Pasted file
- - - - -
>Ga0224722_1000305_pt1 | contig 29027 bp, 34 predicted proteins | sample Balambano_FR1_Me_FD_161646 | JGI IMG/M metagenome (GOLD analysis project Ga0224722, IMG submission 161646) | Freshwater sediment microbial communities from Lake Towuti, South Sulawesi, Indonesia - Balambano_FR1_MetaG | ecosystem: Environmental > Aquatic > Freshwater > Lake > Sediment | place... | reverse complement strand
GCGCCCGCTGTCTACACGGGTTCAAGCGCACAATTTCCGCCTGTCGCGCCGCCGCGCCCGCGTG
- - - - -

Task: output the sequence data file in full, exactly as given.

>Ga0224722_1000305_pt1 | contig 29027 bp, 34 predicted proteins | sample Balambano_FR1_Me_FD_161646 | JGI IMG/M metagenome (GOLD analysis project Ga0224722, IMG submission 161646) | Freshwater sediment microbial communities from Lake Towuti, South Sulawesi, Indonesia - Balambano_FR1_MetaG | ecosystem: Environmental > Aquatic > Freshwater > Lake > Sediment | place... | reverse complement strand
GCGCCCGCTGTCTACACGGGTTCAAGCGCACAATTTCCGCCTGTCGCGCCGCCGCGCCCGCGTG